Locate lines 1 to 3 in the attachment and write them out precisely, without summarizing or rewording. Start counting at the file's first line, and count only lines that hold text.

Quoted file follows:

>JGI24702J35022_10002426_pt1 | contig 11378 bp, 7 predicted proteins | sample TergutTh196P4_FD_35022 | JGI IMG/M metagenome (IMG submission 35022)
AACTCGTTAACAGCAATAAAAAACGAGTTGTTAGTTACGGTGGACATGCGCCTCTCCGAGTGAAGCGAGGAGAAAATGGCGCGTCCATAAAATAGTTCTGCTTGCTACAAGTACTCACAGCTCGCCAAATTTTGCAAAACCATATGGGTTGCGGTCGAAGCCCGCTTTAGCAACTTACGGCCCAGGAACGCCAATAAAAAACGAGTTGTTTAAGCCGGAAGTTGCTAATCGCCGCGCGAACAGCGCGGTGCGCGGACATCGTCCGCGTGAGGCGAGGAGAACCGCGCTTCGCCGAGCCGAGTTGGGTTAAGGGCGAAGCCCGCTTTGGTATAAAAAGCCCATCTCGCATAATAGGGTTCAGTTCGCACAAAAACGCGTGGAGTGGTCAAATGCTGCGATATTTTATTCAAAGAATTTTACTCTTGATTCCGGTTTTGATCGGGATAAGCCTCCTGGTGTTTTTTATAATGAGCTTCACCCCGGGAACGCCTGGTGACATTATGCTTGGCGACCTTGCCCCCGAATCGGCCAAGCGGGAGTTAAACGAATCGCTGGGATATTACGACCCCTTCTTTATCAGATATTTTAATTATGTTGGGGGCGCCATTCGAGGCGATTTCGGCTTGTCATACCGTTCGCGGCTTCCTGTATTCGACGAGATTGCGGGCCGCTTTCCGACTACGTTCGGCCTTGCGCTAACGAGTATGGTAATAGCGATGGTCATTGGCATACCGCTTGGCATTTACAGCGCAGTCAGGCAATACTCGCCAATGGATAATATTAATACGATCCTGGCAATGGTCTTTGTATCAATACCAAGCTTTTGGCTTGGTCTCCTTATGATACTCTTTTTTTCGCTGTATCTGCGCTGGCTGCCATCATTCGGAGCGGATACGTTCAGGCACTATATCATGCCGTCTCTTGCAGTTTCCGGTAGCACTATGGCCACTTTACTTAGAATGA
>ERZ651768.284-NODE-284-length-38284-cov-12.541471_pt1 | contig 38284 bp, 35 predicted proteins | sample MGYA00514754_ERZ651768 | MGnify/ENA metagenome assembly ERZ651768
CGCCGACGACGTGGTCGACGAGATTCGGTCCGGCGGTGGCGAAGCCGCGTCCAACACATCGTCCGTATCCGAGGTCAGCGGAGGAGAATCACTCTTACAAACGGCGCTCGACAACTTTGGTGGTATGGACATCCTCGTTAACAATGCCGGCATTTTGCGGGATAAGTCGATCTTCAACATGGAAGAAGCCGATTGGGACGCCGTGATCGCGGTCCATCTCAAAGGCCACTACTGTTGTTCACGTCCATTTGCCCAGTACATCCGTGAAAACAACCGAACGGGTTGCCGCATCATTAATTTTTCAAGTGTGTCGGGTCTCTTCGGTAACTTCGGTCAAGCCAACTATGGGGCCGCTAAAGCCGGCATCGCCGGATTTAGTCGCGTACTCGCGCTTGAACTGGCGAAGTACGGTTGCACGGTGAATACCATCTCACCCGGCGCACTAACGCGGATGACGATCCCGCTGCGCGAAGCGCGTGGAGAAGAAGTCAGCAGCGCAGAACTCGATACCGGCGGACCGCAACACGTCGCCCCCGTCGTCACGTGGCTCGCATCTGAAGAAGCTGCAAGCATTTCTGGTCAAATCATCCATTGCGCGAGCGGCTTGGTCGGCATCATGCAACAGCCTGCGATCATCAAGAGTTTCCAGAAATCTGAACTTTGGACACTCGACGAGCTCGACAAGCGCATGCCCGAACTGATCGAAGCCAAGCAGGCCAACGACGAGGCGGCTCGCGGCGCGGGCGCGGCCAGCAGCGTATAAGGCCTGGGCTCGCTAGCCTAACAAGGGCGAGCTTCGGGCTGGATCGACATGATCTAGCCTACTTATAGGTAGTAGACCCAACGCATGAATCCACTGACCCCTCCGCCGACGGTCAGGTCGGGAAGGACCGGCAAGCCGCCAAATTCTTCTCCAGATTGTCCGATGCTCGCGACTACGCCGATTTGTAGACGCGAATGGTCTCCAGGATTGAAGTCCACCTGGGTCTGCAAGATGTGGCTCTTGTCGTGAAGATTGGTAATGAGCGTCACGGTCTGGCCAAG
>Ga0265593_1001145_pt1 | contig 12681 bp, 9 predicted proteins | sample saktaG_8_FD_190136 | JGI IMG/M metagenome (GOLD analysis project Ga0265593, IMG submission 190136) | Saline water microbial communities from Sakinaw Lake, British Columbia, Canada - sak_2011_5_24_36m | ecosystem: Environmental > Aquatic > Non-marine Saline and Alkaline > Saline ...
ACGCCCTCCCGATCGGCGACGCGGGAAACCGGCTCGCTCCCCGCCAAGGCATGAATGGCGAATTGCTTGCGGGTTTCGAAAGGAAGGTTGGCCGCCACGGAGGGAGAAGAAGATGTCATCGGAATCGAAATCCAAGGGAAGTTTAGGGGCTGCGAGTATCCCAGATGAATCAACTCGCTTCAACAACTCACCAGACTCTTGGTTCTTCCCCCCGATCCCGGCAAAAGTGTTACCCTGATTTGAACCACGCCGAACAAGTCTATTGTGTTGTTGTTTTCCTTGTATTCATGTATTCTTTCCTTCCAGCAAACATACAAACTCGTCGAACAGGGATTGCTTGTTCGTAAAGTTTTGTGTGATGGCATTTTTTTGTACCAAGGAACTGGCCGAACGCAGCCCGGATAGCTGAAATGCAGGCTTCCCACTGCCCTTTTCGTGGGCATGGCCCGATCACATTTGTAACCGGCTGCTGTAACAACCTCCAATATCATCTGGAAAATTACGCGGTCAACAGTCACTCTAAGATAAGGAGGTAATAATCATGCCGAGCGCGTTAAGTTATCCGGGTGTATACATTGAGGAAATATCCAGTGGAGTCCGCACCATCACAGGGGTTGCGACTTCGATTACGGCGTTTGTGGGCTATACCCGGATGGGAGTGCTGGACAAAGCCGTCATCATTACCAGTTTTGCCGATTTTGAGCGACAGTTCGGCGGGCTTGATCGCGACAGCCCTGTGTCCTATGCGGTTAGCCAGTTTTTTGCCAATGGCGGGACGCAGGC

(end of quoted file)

>JGI24702J35022_10002426_pt1 | contig 11378 bp, 7 predicted proteins | sample TergutTh196P4_FD_35022 | JGI IMG/M metagenome (IMG submission 35022)
AACTCGTTAACAGCAATAAAAAACGAGTTGTTAGTTACGGTGGACATGCGCCTCTCCGAGTGAAGCGAGGAGAAAATGGCGCGTCCATAAAATAGTTCTGCTTGCTACAAGTACTCACAGCTCGCCAAATTTTGCAAAACCATATGGGTTGCGGTCGAAGCCCGCTTTAGCAACTTACGGCCCAGGAACGCCAATAAAAAACGAGTTGTTTAAGCCGGAAGTTGCTAATCGCCGCGCGAACAGCGCGGTGCGCGGACATCGTCCGCGTGAGGCGAGGAGAACCGCGCTTCGCCGAGCCGAGTTGGGTTAAGGGCGAAGCCCGCTTTGGTATAAAAAGCCCATCTCGCATAATAGGGTTCAGTTCGCACAAAAACGCGTGGAGTGGTCAAATGCTGCGATATTTTATTCAAAGAATTTTACTCTTGATTCCGGTTTTGATCGGGATAAGCCTCCTGGTGTTTTTTATAATGAGCTTCACCCCGGGAACGCCTGGTGACATTATGCTTGGCGACCTTGCCCCCGAATCGGCCAAGCGGGAGTTAAACGAATCGCTGGGATATTACGACCCCTTCTTTATCAGATATTTTAATTATGTTGGGGGCGCCATTCGAGGCGATTTCGGCTTGTCATACCGTTCGCGGCTTCCTGTATTCGACGAGATTGCGGGCCGCTTTCCGACTACGTTCGGCCTTGCGCTAACGAGTATGGTAATAGCGATGGTCATTGGCATACCGCTTGGCATTTACAGCGCAGTCAGGCAATACTCGCCAATGGATAATATTAATACGATCCTGGCAATGGTCTTTGTATCAATACCAAGCTTTTGGCTTGGTCTCCTTATGATACTCTTTTTTTCGCTGTATCTGCGCTGGCTGCCATCATTCGGAGCGGATACGTTCAGGCACTATATCATGCCGTCTCTTGCAGTTTCCGGTAGCACTATGGCCACTTTACTTAGAATGA
>ERZ651768.284-NODE-284-length-38284-cov-12.541471_pt1 | contig 38284 bp, 35 predicted proteins | sample MGYA00514754_ERZ651768 | MGnify/ENA metagenome assembly ERZ651768